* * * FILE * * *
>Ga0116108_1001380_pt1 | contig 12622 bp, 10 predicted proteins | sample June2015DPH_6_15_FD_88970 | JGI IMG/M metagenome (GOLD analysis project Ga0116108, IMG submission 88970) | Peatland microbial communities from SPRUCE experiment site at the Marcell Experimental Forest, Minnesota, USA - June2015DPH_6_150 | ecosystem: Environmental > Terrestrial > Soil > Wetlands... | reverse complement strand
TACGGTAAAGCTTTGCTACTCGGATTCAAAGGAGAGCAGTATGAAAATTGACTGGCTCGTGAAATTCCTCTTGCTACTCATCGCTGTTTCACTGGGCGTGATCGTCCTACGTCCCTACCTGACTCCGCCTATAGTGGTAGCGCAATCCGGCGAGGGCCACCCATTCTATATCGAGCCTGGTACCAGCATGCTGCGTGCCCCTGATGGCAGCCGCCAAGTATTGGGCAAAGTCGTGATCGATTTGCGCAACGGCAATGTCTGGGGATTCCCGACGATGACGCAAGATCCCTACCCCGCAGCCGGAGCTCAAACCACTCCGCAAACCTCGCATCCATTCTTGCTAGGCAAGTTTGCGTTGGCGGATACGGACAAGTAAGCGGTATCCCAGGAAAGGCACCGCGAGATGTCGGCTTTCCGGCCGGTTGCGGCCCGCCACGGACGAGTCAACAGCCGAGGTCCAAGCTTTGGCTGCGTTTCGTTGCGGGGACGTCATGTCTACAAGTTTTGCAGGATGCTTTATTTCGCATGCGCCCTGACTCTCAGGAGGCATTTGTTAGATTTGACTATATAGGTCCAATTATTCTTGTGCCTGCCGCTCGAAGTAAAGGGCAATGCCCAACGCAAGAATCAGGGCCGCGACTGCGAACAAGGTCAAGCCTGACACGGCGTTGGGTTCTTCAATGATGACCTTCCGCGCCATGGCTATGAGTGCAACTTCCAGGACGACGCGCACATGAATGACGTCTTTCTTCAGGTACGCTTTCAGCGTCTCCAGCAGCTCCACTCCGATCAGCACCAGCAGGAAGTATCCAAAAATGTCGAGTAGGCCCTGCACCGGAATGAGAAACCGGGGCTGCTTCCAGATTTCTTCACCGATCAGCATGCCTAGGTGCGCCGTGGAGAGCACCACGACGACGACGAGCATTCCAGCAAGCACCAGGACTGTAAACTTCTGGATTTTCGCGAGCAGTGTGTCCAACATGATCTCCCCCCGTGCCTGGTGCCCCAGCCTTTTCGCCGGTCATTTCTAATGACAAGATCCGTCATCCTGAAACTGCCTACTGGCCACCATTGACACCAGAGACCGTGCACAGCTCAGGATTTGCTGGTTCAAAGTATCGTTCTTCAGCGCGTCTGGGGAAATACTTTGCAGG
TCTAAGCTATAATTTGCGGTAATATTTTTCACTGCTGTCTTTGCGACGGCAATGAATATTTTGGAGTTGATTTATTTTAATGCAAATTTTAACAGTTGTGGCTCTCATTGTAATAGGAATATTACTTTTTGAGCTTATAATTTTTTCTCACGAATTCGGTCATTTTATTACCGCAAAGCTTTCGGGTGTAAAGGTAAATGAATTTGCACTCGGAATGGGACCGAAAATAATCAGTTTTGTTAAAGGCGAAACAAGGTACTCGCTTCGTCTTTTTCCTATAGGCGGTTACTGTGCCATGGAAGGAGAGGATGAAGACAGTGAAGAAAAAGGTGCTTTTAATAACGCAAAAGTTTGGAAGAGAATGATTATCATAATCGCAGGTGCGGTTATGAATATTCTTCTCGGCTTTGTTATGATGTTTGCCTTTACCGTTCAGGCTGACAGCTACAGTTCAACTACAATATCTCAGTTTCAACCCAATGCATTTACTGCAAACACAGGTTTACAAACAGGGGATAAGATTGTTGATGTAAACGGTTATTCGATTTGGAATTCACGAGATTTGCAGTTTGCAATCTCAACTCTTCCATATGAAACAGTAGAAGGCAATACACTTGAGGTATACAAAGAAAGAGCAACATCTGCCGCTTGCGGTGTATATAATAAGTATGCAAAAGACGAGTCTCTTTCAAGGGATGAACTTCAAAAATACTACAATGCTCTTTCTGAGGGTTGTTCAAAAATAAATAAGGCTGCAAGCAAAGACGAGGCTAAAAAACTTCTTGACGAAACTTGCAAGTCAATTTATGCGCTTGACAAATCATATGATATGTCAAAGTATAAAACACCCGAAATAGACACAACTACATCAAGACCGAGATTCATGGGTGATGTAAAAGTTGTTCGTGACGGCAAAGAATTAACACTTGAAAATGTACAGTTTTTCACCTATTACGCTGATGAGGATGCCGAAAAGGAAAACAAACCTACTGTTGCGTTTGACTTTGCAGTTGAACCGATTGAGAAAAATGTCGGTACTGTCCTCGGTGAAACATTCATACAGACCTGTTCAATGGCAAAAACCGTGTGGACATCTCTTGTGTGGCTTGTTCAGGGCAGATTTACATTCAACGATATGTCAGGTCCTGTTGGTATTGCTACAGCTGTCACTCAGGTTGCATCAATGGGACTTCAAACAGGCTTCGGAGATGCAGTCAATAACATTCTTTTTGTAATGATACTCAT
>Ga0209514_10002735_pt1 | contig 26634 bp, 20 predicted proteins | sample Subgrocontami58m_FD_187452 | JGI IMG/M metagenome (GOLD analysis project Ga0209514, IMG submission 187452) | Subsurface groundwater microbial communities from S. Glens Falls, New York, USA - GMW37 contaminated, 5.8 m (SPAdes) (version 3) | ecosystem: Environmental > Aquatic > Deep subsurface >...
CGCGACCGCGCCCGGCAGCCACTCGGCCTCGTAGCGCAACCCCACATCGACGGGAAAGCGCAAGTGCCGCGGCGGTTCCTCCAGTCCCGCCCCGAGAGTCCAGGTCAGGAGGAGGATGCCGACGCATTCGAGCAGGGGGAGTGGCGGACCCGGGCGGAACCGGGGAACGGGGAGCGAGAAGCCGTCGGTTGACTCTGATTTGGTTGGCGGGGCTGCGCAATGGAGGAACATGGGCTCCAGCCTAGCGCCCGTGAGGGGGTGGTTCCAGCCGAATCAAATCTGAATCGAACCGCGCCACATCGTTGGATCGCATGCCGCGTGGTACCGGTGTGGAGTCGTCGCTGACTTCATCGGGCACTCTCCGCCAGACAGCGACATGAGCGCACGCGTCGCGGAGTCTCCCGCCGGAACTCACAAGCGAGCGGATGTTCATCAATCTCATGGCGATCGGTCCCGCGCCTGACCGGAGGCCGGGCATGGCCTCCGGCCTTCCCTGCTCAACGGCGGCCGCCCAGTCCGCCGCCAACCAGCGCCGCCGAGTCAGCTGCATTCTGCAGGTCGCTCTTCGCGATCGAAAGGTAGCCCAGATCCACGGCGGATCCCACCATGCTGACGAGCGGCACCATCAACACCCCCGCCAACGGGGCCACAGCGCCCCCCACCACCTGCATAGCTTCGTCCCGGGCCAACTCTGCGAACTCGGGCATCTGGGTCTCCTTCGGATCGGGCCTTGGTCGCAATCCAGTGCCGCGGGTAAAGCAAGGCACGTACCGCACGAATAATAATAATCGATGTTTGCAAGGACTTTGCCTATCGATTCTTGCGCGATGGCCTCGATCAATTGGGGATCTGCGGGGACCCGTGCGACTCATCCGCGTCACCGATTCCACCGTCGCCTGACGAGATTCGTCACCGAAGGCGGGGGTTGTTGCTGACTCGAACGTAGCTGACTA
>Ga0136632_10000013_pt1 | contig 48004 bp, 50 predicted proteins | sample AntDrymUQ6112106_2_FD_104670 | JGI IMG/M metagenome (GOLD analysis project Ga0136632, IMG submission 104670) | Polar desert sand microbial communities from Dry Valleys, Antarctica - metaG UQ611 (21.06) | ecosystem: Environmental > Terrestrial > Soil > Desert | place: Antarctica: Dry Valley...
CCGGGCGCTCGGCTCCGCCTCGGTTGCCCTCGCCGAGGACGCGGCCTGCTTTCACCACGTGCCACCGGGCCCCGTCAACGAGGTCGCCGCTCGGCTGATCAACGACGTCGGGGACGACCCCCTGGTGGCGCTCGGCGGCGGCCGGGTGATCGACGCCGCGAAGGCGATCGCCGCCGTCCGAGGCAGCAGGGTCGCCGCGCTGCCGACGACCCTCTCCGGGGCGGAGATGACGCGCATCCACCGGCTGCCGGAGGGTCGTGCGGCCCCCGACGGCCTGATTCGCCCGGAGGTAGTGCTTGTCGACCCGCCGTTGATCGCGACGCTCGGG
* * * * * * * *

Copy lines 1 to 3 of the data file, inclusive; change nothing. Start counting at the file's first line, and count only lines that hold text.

>Ga0116108_1001380_pt1 | contig 12622 bp, 10 predicted proteins | sample June2015DPH_6_15_FD_88970 | JGI IMG/M metagenome (GOLD analysis project Ga0116108, IMG submission 88970) | Peatland microbial communities from SPRUCE experiment site at the Marcell Experimental Forest, Minnesota, USA - June2015DPH_6_150 | ecosystem: Environmental > Terrestrial > Soil > Wetlands... | reverse complement strand
TACGGTAAAGCTTTGCTACTCGGATTCAAAGGAGAGCAGTATGAAAATTGACTGGCTCGTGAAATTCCTCTTGCTACTCATCGCTGTTTCACTGGGCGTGATCGTCCTACGTCCCTACCTGACTCCGCCTATAGTGGTAGCGCAATCCGGCGAGGGCCACCCATTCTATATCGAGCCTGGTACCAGCATGCTGCGTGCCCCTGATGGCAGCCGCCAAGTATTGGGCAAAGTCGTGATCGATTTGCGCAACGGCAATGTCTGGGGATTCCCGACGATGACGCAAGATCCCTACCCCGCAGCCGGAGCTCAAACCACTCCGCAAACCTCGCATCCATTCTTGCTAGGCAAGTTTGCGTTGGCGGATACGGACAAGTAAGCGGTATCCCAGGAAAGGCACCGCGAGATGTCGGCTTTCCGGCCGGTTGCGGCCCGCCACGGACGAGTCAACAGCCGAGGTCCAAGCTTTGGCTGCGTTTCGTTGCGGGGACGTCATGTCTACAAGTTTTGCAGGATGCTTTATTTCGCATGCGCCCTGACTCTCAGGAGGCATTTGTTAGATTTGACTATATAGGTCCAATTATTCTTGTGCCTGCCGCTCGAAGTAAAGGGCAATGCCCAACGCAAGAATCAGGGCCGCGACTGCGAACAAGGTCAAGCCTGACACGGCGTTGGGTTCTTCAATGATGACCTTCCGCGCCATGGCTATGAGTGCAACTTCCAGGACGACGCGCACATGAATGACGTCTTTCTTCAGGTACGCTTTCAGCGTCTCCAGCAGCTCCACTCCGATCAGCACCAGCAGGAAGTATCCAAAAATGTCGAGTAGGCCCTGCACCGGAATGAGAAACCGGGGCTGCTTCCAGATTTCTTCACCGATCAGCATGCCTAGGTGCGCCGTGGAGAGCACCACGACGACGACGAGCATTCCAGCAAGCACCAGGACTGTAAACTTCTGGATTTTCGCGAGCAGTGTGTCCAACATGATCTCCCCCCGTGCCTGGTGCCCCAGCCTTTTCGCCGGTCATTTCTAATGACAAGATCCGTCATCCTGAAACTGCCTACTGGCCACCATTGACACCAGAGACCGTGCACAGCTCAGGATTTGCTGGTTCAAAGTATCGTTCTTCAGCGCGTCTGGGGAAATACTTTGCAGG
TCTAAGCTATAATTTGCGGTAATATTTTTCACTGCTGTCTTTGCGACGGCAATGAATATTTTGGAGTTGATTTATTTTAATGCAAATTTTAACAGTTGTGGCTCTCATTGTAATAGGAATATTACTTTTTGAGCTTATAATTTTTTCTCACGAATTCGGTCATTTTATTACCGCAAAGCTTTCGGGTGTAAAGGTAAATGAATTTGCACTCGGAATGGGACCGAAAATAATCAGTTTTGTTAAAGGCGAAACAAGGTACTCGCTTCGTCTTTTTCCTATAGGCGGTTACTGTGCCATGGAAGGAGAGGATGAAGACAGTGAAGAAAAAGGTGCTTTTAATAACGCAAAAGTTTGGAAGAGAATGATTATCATAATCGCAGGTGCGGTTATGAATATTCTTCTCGGCTTTGTTATGATGTTTGCCTTTACCGTTCAGGCTGACAGCTACAGTTCAACTACAATATCTCAGTTTCAACCCAATGCATTTACTGCAAACACAGGTTTACAAACAGGGGATAAGATTGTTGATGTAAACGGTTATTCGATTTGGAATTCACGAGATTTGCAGTTTGCAATCTCAACTCTTCCATATGAAACAGTAGAAGGCAATACACTTGAGGTATACAAAGAAAGAGCAACATCTGCCGCTTGCGGTGTATATAATAAGTATGCAAAAGACGAGTCTCTTTCAAGGGATGAACTTCAAAAATACTACAATGCTCTTTCTGAGGGTTGTTCAAAAATAAATAAGGCTGCAAGCAAAGACGAGGCTAAAAAACTTCTTGACGAAACTTGCAAGTCAATTTATGCGCTTGACAAATCATATGATATGTCAAAGTATAAAACACCCGAAATAGACACAACTACATCAAGACCGAGATTCATGGGTGATGTAAAAGTTGTTCGTGACGGCAAAGAATTAACACTTGAAAATGTACAGTTTTTCACCTATTACGCTGATGAGGATGCCGAAAAGGAAAACAAACCTACTGTTGCGTTTGACTTTGCAGTTGAACCGATTGAGAAAAATGTCGGTACTGTCCTCGGTGAAACATTCATACAGACCTGTTCAATGGCAAAAACCGTGTGGACATCTCTTGTGTGGCTTGTTCAGGGCAGATTTACATTCAACGATATGTCAGGTCCTGTTGGTATTGCTACAGCTGTCACTCAGGTTGCATCAATGGGACTTCAAACAGGCTTCGGAGATGCAGTCAATAACATTCTTTTTGTAATGATACTCAT